It could not be farther from cute. You can simply try to imagine an adult male Rottweiler doing the same thing and become petrified just thinking about it. The fact a small dog cannot cause extensive damage does not mean they should be allowed to try.

Disregarding your small dog biting you, growling at you, or other similar behavior is perhaps the reason small dogs have not been fully domesticated yet. Chihuahuas have been around for ages, and their ancestry probably saw them receive fewer corrections for aggressive behavior.

The Difference Between A Hyperactive And Aggressive Dog

chihuahua is barking under the fence

Small dogs can often lull their owners into thinking they are always playful. Due to the size, jumping on you, chewing 

Many owners think it funny that their small dogs eat underwear, socks, chew on furniture, dig in the backyard, etc., which is simply concerning. Understanding dog behavior and reading their ear, head, and tail position is crucial for a healthy home with a canine.

Small dogs usually do not require extraneous amounts of physical activity to become tired. A couple of long walks every day should be enough for a dog to be exhausted. Of course, breeds from the terrier group are very active and might require more exercise than most small dogs.

Finding yourself in a position where your dog is tired but still aggressive means that it was never hyperactive. Body language can be a telltale sign of anxiety and fear, so pay close attention to the way your dog looks at you and other people and dogs, how it barks, etc.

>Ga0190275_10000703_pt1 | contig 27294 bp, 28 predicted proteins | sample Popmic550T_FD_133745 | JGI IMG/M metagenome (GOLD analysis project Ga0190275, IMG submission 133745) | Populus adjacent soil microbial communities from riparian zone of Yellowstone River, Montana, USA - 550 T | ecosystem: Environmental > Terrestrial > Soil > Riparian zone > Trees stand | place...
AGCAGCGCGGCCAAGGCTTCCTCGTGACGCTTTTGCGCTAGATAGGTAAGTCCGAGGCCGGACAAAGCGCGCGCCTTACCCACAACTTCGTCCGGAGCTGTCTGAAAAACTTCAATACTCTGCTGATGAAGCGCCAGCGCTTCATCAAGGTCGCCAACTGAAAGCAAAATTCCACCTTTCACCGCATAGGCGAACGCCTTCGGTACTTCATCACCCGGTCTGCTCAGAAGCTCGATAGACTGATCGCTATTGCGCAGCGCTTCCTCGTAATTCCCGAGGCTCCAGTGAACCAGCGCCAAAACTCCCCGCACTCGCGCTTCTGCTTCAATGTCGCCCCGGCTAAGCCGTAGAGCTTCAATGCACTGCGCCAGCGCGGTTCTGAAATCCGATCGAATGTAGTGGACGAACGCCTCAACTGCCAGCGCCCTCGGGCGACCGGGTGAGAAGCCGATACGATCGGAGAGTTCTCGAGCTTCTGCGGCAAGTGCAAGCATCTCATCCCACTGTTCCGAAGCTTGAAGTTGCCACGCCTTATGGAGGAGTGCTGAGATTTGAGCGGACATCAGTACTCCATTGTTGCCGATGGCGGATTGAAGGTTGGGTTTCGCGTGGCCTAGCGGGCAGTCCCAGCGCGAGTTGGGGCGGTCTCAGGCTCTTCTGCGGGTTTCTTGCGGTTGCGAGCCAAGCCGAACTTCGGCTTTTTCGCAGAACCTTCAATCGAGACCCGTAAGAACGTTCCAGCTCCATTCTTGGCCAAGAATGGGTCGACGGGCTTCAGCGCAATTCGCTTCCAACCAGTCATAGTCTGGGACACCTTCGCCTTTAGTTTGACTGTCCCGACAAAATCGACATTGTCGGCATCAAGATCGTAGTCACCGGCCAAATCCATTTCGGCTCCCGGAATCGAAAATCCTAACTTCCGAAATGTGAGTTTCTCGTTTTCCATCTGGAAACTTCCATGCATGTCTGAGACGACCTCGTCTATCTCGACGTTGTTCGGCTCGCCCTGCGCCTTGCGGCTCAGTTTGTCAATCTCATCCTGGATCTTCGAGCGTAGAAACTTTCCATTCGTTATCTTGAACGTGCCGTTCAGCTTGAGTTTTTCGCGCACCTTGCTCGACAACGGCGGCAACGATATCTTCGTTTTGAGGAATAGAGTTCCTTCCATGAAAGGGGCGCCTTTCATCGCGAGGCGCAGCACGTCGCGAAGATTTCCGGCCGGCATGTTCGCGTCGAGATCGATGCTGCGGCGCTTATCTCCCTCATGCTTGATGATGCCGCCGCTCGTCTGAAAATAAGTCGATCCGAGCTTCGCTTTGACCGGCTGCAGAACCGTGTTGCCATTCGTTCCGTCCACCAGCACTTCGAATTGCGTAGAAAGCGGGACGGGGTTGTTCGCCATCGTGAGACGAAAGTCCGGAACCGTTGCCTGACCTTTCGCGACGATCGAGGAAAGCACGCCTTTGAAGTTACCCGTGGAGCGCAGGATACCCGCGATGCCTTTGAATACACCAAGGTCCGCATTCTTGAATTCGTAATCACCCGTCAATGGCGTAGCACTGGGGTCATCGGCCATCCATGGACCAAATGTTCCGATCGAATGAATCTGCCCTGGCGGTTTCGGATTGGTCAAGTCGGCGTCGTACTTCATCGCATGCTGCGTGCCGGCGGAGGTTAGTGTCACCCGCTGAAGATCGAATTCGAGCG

In the majority of cases, small dogs that display undesired behavior are a combination of hyper and aggressive. There are several techniques that luckily work for both problems, but the key is to get rid of the overly excited state of mind.

If your dog is stuck to you like glue, it might be a case of possessiveness. Although it might sound creepy to most people, it is actually a conduit for pent-up anxiety or aggression

Chihuahuas, miniature Poodles, and other small dogs prone to aggressive behavior will bite, snarl, bark at people who try to approach you while they are lying in your lap. This “protective purpose” invented by the dog itself is a way to provide some form of job to do.

Keep your dog busy with physical and mental training, socialization, and visit a professional dog trainer or behaviorist if you are out of your depth. 


Why are small dogs so aggressive? The answers I provided are plenty of proof that mini pooches perhaps require even more work and dedication than large dog breeds.

Some of it can be attributed to their genetics, some things to the (d)evolution of their domestication, and most to human error. As dog owners, it is our responsibility to provide all that a dog needs, and for small breeds it is structure, confidence, and purpose.

Next time your small dog goes in berserk mode, instead of punishing the behavior, convert it into training. Always expand your knowledge on dog behavior and practice it to the best of your ability.